But Peirce was curious enough to go back to King’s novel, his first ever to publish, and reexamine the story of Carrie White, the shy, troubled girl with the budding telekinetic powers who’s bullied at school and coping with an abusive, disturbed single mother at home, a religious zealot who locks her in a prayer closet in a misguided attempt to save her soul. Reading through the story, Peirce began to realize how neatly its larger themes — an outcast struggling to come to terms with her identity, the turmoil of adolescence, mother-daughter relationships — connected to her previous work.

"Carrie" director Kimberly Peirce, left, and stars Chloe Grace Moretz and Julianne Moore on the film's set. (Sony Pictures)

“Carrie” director Kimberly Peirce, left, and stars Chloe Grace Moretz and Julianne Moore on the film’s set. (Sony Pictures)

“When I saw, wow, there’s an amazing classic architecture here — I can tell this woman’s story, I can tell the story of the misfit, tell the story of the girl and the mother and it’s a small town, it just all — you know, all of a sudden things are just clear to you? I was meant to do this.”

To hear Peirce tell it, her life has been filled with such moments of epiphany. She abandoned a promising academic career at the University of Chicago during her undergrad days to explore Japan because it felt like the right thing to do. During her travels, she discovered a passion for photography and a creative drive that eventually led her to return to college in the U.S. with an eye toward the arts. Peirce enrolled in Columbia to study filmmaking and found herself a part of New York’s indie movie scene, which led her to a partnership with veteran producer Christine Vachon, who helped shepherd 1999’s “Boys Don’t Cry.”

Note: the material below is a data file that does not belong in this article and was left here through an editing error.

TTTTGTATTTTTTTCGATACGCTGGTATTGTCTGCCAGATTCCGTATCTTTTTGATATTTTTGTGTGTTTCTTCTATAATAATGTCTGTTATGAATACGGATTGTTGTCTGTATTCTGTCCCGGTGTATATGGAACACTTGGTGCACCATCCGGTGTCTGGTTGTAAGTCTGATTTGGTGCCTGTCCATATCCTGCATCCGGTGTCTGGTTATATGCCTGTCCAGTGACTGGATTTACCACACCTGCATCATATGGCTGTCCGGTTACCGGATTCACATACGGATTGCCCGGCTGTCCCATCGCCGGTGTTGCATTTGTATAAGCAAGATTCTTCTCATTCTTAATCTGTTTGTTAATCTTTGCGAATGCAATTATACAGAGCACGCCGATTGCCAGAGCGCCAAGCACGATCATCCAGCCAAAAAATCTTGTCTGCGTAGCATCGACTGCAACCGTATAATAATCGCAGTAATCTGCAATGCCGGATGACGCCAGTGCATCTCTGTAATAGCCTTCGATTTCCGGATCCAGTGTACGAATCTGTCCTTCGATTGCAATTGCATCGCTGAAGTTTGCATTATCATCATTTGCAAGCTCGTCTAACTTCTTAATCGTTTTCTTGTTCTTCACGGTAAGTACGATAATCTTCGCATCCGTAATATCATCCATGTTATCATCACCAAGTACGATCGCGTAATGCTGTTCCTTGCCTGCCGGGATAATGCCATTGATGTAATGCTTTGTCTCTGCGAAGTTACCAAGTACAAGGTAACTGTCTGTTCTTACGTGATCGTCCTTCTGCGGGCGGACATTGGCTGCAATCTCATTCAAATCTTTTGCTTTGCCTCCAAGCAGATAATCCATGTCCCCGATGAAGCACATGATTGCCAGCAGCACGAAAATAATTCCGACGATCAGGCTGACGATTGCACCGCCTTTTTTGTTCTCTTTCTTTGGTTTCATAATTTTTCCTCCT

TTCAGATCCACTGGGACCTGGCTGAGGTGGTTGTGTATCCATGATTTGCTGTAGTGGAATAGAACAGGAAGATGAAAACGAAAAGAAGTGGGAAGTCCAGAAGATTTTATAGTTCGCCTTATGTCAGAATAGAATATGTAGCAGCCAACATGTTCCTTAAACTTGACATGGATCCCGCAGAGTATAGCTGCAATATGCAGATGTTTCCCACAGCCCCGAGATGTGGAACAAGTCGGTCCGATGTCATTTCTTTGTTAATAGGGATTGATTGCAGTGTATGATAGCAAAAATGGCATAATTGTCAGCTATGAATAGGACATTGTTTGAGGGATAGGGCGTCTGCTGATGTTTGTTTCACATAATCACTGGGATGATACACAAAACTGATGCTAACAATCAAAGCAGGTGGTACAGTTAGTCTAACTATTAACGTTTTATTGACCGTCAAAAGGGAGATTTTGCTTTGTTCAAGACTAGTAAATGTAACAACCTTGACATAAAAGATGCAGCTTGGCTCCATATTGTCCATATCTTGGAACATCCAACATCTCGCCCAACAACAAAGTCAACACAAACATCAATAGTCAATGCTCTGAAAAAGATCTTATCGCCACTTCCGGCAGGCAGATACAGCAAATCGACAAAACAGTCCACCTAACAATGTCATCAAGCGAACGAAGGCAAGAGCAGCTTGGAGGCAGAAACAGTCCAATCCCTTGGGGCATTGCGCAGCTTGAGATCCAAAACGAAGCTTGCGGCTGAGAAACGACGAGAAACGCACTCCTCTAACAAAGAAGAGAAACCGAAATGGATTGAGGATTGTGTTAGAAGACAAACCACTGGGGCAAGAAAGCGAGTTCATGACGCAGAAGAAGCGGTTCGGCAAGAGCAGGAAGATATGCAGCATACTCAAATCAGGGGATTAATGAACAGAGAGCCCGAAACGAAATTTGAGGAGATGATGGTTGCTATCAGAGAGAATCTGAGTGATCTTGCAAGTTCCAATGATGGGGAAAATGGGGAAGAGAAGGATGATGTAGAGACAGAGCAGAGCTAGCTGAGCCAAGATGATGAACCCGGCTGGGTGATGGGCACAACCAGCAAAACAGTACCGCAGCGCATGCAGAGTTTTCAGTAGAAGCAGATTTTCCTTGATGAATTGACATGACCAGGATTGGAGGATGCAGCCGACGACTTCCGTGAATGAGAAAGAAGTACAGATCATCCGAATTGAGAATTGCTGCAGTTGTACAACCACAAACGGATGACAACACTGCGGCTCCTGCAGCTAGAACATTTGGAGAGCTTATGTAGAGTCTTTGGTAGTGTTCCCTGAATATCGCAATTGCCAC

She became so invested in telling the story of Teena that she searched for three years to find the right person to portray his story onscreen; Hilary Swank, of course, won her first Oscar for her portrayal (her costar, Chloe Sevigny, was nominated for her supporting performance).  Peirce’s facility for discovering talent also led her to fight to cast Channing Tatum in her follow-up, 2008’s “Stop-Loss,” a story inspired in part by her brother’s experience in the service. Although well reviewed, the movie didn’t match “Boys Don’t Cry” in terms of acclaim or profit.

Actor Ryan Phillippe  with Kimberly Peirce on the set of "Stop-Loss." (Frank Masi/Paramount)

Actor Ryan Phillippe with Kimberly Peirce on the set of “Stop-Loss.” (Frank Masi/Paramount)

With early estimates suggesting that “Carrie” could pull in roughly $30 million this weekend, the R-rated horror remake stands a good chance at becoming Peirce’s biggest commercial hit. Although most reviews have suggested that the movie still exists in the shadow of De Palma’s version, some critics have praised Peirce’s take for tapping into the dark currents of contemporary culture. L.A. Weekly’s Amy Nicholson wrote of the scene in which Carrie, in the wake of the cruel prom night stunt that leaves her drenched in blood, begins to exact her own revenge: “After the betrayed girl slams shut the gymnasium doors, we can’t help but think of the elaborate kill lists that school shooters leave behind before they give up and just start spraying everyone.”